Monday, February 19, 2007

Latex 000

Popularity decides pronunciation. It is popularly pronounced as how you would pronounce latec.

I have got several requests for giving quick and short tutorials on using latex for writing reports, papers etc. I intend to add several posts that might help those who have basic knowledge about HTML to start being able to typeset beautiful documents.

Latex is similar to HTML. It's just more powerful. It helps in producing beautiful mathematical formulas nicely aligned. Now take for granted that this is the best typesetting software used for printing articles in journals, books and producing pdf files.

You need 3 basic components to be able to use latex.
  1. Compiler(Most Linux boxes come with a compiler already installed. MikTex is a popular compiler for Latex on Windows.)
  2. Editor (any standard text editor would do but I recommend WinEdt)
  3. Viewer (either YAP or any pdf/ps reader)

Hello World:
Once you have the above basic components it's time to say "Hello World!". As the html files have .html as extensions the tex files have .tex in their extensions (too trivial but mentioned just in case).

Download the sample package and just open a command prompt, go to the folder and enter pdflatex Sample command twice. You have to do it twice to generate references. This will generate Sample.pdf in the same folder with bunch of other files. Open the pdf file to see the output.

End of class 000. I will add more stuff slowly or on demand. For those of you who have more urgent needs you can download the package and compile the tex file using following sequence of commands to generate the output pdf file.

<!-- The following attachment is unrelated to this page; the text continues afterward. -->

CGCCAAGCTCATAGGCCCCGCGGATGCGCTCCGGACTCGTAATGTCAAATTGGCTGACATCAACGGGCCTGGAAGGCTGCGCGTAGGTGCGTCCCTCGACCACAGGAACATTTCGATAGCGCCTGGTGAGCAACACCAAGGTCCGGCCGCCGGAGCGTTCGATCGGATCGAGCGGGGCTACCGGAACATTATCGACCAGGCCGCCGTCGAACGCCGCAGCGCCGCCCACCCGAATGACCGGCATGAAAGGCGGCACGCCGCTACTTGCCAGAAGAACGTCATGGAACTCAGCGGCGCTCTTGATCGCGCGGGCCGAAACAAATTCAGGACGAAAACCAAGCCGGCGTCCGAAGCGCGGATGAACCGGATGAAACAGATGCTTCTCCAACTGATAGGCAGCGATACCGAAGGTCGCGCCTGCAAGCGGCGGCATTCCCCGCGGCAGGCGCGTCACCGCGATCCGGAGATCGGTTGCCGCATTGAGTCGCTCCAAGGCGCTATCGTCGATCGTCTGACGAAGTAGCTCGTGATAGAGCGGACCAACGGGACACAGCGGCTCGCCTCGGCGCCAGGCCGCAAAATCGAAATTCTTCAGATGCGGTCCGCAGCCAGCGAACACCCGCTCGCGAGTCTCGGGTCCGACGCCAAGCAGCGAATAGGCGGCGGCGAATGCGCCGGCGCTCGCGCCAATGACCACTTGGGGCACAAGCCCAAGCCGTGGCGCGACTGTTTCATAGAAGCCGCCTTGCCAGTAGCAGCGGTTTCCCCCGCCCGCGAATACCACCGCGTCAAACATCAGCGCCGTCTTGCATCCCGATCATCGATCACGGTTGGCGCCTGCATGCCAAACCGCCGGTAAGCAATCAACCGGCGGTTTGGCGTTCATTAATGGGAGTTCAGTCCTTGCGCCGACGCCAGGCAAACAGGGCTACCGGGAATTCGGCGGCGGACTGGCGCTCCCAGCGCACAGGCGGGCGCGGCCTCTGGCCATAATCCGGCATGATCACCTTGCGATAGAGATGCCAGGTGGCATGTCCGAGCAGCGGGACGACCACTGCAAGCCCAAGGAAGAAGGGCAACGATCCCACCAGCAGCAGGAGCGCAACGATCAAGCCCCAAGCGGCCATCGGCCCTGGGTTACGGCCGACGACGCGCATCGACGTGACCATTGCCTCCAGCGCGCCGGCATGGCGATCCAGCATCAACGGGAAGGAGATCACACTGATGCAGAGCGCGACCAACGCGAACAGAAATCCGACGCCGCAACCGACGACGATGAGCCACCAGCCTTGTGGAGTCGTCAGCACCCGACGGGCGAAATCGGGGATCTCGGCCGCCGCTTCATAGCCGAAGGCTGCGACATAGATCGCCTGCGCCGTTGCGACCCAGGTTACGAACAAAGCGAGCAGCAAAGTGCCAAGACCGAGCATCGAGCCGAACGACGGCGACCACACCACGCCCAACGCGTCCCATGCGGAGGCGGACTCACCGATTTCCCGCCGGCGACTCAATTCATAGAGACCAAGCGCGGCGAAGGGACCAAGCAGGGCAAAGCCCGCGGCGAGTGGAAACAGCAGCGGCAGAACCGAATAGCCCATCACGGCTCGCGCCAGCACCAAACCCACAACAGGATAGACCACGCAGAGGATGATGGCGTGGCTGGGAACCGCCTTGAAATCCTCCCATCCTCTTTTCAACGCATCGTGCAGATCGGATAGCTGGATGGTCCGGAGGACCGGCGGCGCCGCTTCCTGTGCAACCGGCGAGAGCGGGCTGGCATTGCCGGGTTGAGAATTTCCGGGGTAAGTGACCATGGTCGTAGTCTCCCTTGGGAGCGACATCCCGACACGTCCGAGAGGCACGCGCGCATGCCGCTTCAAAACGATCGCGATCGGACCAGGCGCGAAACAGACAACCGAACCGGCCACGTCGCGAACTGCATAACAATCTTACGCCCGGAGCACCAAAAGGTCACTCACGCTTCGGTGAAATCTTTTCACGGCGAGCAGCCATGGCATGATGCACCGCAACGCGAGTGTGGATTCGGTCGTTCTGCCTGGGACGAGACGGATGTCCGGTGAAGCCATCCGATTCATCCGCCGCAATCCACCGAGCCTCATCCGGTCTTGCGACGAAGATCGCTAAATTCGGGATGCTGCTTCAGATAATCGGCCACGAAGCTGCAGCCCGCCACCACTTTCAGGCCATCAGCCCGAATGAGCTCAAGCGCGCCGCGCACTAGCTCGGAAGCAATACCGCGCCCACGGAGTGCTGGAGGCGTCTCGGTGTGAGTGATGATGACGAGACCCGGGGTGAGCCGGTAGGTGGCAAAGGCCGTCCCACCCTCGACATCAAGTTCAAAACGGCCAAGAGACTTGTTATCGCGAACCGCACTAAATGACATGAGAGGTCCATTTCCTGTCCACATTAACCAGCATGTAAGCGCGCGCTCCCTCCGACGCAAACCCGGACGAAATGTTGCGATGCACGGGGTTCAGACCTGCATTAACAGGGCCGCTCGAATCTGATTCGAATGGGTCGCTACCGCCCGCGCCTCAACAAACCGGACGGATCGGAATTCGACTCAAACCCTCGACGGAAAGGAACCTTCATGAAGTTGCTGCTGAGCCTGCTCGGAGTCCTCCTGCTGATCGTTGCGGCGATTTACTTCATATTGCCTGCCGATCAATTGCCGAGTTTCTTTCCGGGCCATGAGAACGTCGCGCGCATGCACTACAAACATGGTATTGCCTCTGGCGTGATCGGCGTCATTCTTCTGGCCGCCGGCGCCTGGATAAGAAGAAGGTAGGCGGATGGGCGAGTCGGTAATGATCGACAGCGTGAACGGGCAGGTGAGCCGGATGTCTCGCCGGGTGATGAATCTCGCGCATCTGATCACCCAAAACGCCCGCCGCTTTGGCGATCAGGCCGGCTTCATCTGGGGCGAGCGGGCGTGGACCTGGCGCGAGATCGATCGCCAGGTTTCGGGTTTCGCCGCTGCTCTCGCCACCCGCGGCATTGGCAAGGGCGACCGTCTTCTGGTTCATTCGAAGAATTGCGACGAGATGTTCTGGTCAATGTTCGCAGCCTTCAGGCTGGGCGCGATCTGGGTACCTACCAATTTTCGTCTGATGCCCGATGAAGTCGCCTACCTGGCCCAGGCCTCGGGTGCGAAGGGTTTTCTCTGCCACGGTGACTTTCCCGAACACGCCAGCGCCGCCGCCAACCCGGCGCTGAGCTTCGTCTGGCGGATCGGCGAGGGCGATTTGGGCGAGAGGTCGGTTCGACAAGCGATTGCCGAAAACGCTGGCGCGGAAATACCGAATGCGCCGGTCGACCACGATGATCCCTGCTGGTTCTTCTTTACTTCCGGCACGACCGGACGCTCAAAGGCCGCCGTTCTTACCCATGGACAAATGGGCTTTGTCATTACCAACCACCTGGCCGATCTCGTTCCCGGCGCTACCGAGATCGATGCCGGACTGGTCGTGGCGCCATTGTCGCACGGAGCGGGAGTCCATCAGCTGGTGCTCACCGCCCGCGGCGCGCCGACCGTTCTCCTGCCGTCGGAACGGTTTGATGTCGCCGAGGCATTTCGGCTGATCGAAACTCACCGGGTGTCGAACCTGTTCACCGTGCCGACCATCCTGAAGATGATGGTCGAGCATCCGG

1. latex jfrExample
  2. bibtex jfrExample
  3. latex jfrExample
  4. texify jfrExample.tex
  5. dvipdft jfrExample

A very good reference can be downloaded here.

Once you start using latex you can take off on your own by "googling" but if you have any specific questions I might either help you directly or help you better google.

Errata: I fixed instructions on how to compile sample package. Please read the Hello World section carefully!

Sunday, February 11, 2007

Karma - anthropic anlogue of evolution?

Science is all about hypothesizing and verifying hypotheses systematically and in repeatable way. Evolution is taught in science classes and it’s used for scientific explanations for many questions about our assumptions in life sciences. The problem with evolution is that it is not really verifiable. Nevertheless it is a conditioning that has proven to be useful heuristic for many practical applications for life. A similar kind of conditioning which is more anthropic in flavor is the theory of Karma. While the evolution does not center the humans it does center our perception. Karma unlike evolution is anthropic but like evolution does provides us with very satisfying explanations for many though not all events happening in life. Evolution also has it's cracks! Like evolution suggests survival of the fittest, karma also suggests to work hard to be fit and survive and motivates us to put efforts in the right direction. In fact the law of karma is one of the essential seeds of hope, which unquestionably is biggest strength of human mind. Karma can be called science if the anthropic principle is prevalent in science.

Now karma seems to be anthropic analogue of the theory of evolution. Do other theories or concepts have anthropic analogues or use anthropicism? Yes. For example we have anthropic computation, anthropicism in cosmology, in physics etc. As Scott uses anthropic computing to give a very strong argument against suicide, the anthropic principle used in life sciences (karma) can be used as a strong argument for hope! Do most theories or concepts benefit from looking for anthropic analogues? I don’t know but it would not be truly surprising if the answer is yes. What would be surprising is the process of it’s discovery and conceptualization.